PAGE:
Let’s get into it:
More than Blue: The Series (Netflix)
directed by Hsieh Pei Ju
The history of two star-crossed lovers is traced. As one faces a terminal diagnosis, he tries to find a partner for the other. The Taiwanese series is adapted from the 2018 film, itself based on a 2009 film from South Korea.
Hsieh Pei Ju has previously directed “Heavy Craving”, a drama about how doctors often ignore women’s physical health in favor of body image.
You can watch “More than Blue: The Series” on Netflix.
CW: flashing images
The Girl in the Woods (Peacock)
half-directed by Krysten Ritter
Carrie escapes from a cultish colony that guards a hidden door in the woods. They say they guard it to keep monsters out of our world. The series is based on a pair of short films.
Krysten Ritter of “Jessica Jones” and “Breaking Bad” directs the first four episodes of the eight-episode series. This is her second time directing on a series after an episode of “Jessica Jones”.
You can watch “The Girl in the Woods” on Peacock.
CW: imagery of suicide
directed by Frida Kempff
After undergoing a trauma and a stay in a psychiatric ward, Molly moves into a new apartment. Yet she keeps hearing knocking. She can’t sleep or live a normal life, and no one else hears it or believes her. “Knocking” is adapted by Emma Brostrom from the novel by Johan Theorin.
Frida Kempff is a Swedish director who’s primarily directed documentaries before this. “Knocking” is her first narrative feature.
See where you can rent “Knocking”.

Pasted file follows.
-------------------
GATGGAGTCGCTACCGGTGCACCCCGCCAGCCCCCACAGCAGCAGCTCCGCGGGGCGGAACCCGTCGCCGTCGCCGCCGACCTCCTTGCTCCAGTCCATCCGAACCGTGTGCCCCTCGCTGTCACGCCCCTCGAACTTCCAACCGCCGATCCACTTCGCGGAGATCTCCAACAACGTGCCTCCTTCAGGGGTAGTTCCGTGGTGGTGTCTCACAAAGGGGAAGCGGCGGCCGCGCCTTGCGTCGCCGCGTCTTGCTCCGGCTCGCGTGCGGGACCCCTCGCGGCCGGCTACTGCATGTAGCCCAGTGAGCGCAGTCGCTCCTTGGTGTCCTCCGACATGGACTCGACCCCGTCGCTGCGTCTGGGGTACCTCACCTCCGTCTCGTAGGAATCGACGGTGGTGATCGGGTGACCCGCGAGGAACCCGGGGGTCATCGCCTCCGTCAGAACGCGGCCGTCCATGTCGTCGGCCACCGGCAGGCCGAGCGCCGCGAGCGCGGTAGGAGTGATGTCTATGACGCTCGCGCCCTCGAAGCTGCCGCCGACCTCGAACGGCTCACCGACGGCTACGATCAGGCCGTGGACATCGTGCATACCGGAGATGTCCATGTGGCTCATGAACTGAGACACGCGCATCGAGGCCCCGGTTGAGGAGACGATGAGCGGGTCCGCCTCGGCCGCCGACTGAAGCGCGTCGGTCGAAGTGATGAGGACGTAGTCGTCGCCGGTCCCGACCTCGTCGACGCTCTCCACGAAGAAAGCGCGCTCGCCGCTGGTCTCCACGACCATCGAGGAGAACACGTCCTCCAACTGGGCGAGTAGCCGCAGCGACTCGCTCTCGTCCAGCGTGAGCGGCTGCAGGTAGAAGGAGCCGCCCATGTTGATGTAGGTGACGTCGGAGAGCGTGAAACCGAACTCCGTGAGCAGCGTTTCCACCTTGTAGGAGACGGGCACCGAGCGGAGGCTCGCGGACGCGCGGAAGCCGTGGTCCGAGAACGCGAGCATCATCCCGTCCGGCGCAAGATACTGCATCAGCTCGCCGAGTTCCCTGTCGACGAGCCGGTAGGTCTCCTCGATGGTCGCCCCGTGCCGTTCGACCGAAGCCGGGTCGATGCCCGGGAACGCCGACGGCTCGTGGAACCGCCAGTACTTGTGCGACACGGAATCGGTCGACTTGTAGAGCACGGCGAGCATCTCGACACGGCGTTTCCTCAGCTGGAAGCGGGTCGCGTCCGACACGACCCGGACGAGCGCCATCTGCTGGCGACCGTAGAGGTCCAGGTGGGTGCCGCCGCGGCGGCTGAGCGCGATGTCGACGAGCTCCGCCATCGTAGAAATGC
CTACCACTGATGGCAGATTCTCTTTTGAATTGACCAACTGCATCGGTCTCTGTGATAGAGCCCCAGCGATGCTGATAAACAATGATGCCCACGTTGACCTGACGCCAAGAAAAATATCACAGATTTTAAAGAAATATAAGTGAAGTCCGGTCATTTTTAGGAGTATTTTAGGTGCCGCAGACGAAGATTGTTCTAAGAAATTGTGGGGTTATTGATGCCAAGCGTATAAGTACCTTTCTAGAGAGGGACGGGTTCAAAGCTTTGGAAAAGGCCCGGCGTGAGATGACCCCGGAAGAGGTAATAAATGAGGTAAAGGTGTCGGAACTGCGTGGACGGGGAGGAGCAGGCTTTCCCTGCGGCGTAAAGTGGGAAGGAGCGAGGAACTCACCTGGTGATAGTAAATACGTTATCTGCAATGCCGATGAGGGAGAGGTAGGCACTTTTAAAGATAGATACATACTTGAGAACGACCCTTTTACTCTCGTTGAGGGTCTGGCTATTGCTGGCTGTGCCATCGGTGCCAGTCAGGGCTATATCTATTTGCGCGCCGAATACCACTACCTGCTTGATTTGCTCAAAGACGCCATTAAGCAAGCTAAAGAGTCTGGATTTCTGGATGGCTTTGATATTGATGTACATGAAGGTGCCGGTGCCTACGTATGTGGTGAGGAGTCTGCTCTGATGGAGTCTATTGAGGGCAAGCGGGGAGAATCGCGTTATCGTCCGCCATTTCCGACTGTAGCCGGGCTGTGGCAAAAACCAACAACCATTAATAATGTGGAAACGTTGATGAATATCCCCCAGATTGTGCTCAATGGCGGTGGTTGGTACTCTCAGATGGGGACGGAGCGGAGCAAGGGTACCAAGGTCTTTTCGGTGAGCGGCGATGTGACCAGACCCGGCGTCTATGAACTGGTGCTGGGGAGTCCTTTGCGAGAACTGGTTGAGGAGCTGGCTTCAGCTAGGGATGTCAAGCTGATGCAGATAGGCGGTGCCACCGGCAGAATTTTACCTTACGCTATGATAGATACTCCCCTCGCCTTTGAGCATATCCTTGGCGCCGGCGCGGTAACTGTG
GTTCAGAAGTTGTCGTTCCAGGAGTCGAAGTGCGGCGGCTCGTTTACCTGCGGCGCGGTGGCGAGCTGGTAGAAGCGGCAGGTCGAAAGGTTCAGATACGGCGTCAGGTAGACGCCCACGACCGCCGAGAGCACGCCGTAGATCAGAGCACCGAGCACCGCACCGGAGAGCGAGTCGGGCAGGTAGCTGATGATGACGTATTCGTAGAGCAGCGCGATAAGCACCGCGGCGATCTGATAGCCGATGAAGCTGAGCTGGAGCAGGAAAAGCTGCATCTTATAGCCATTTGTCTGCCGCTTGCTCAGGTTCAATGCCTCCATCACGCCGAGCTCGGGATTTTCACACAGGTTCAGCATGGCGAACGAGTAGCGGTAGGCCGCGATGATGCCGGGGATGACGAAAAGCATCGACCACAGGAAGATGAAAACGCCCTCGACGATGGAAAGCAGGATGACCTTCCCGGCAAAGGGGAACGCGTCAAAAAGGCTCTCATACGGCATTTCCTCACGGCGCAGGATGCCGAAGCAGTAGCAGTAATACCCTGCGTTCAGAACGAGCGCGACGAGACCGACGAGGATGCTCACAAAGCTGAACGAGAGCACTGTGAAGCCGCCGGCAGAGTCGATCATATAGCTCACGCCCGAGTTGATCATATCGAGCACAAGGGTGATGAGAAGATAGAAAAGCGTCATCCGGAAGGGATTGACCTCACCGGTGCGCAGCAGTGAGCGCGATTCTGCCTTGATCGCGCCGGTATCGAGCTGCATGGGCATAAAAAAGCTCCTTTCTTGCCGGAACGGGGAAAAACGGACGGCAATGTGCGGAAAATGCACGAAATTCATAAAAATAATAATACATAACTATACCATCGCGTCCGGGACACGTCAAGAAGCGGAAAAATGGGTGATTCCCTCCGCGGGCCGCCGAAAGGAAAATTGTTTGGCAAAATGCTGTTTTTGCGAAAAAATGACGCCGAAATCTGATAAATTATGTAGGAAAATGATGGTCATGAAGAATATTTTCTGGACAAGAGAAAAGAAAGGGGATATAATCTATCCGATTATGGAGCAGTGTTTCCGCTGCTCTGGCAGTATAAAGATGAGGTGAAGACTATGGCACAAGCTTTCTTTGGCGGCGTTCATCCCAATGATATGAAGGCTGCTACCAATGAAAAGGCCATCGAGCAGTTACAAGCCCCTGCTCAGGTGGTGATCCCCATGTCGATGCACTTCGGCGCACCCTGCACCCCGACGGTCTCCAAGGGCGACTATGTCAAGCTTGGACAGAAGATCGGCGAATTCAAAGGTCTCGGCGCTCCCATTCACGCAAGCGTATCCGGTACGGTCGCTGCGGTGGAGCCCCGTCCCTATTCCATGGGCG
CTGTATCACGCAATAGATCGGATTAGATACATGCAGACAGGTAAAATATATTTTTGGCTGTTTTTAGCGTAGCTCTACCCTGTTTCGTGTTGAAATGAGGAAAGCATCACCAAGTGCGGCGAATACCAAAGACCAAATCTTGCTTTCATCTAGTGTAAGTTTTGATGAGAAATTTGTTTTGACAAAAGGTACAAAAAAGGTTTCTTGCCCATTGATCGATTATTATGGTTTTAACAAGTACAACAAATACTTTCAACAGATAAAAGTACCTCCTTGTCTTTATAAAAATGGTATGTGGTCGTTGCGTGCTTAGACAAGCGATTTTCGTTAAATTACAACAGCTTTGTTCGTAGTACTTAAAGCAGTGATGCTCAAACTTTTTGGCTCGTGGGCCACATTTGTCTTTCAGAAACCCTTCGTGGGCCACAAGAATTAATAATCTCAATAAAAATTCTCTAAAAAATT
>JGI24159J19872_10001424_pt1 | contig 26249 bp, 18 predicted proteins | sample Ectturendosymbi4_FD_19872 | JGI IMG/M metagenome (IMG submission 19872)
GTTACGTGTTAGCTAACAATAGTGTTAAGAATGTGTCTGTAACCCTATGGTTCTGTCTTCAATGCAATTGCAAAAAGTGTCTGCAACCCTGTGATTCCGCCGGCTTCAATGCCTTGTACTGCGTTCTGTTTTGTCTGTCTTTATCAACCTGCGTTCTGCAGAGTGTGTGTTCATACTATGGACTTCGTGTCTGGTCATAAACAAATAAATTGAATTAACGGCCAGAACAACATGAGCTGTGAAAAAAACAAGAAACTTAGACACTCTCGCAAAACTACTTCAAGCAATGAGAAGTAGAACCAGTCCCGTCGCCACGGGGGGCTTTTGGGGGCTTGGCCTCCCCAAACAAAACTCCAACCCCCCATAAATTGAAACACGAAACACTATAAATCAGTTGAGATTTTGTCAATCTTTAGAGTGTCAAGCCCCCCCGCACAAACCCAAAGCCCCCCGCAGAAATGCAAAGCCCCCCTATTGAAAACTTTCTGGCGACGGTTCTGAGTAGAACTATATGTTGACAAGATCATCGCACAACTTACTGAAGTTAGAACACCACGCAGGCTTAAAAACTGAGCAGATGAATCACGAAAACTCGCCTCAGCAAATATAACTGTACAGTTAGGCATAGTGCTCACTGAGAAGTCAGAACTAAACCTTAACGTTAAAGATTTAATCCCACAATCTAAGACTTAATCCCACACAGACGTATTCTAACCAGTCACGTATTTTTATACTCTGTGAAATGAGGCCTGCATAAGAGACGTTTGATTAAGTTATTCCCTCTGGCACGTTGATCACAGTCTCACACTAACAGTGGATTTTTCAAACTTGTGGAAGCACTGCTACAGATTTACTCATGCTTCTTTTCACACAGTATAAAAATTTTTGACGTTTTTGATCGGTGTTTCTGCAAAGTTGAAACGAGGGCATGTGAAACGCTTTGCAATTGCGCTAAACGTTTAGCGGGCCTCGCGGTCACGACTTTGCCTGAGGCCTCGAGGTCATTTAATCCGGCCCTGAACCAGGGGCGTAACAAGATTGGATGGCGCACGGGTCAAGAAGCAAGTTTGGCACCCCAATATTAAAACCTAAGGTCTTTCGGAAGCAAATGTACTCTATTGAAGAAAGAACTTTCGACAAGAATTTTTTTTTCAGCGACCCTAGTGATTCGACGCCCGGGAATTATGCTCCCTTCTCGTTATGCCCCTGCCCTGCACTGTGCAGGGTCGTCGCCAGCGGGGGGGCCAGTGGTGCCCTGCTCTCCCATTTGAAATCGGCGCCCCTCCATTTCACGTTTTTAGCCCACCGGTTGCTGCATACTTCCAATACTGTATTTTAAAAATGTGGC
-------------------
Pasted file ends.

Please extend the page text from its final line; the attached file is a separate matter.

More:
Bergman Island (VOD)
directed by Mia Hansen-Love
A wife and husband travel to an island that inspired legendary Swedish filmmaker Ingmar Bergman to write. As they stay there, reality and fiction start to blur together.
Mia Hansen-Love quickly left acting in favor of writing and directing. She’s had success as a French filmmaker that includes a Cannes win and Cesar nomination.
See where to rent “Bergman Island”.
Lucky Chan-sil (MUBI)
directed by Kim Cho-hee
Chan-sil is a film producer, but she loses her job when a long-time directing partner dies. She’s forced to find a more affordable place to live. Yet something doesn’t seem on the up and up with her new landlady.
Kim Cho-hee is an experienced film producer, and this is the first feature film she’s written or directed.
You can watch “Lucky Chan-sil” on MUBI.
Rhapsody of Love (VOD)
directed by Joy Hopwood
A wedding planner and wedding photographer fall in love in a romantic comedy that – unlike many Australian films – puts Asian-Australian stories front and center.
Joy Hopwood comes from a background of acting in Australian TV. She quickly started writing, producing, and later directing films.
See where to rent “Rhapsody of Love”.
Sa Balik Baju (Netflix)
This Malaysian comedy centers on the impact of social media on the lives of six women. There isn’t a whole lot more English information out on this one, so I’m a bit in the dark on more details than that.
You can watch “Sa Balik Baju” on Netflix.
directed by Agata Alexander
A series of sci-fi vignettes weave connections between characters that delve into life in the near future.
Director and co-writer Agata Alexander is an experienced music video director and has been a go-to director for Destructo. This is her first feature.
See where to rent “Warning”.
Take a look at new shows + movies by women from past weeks.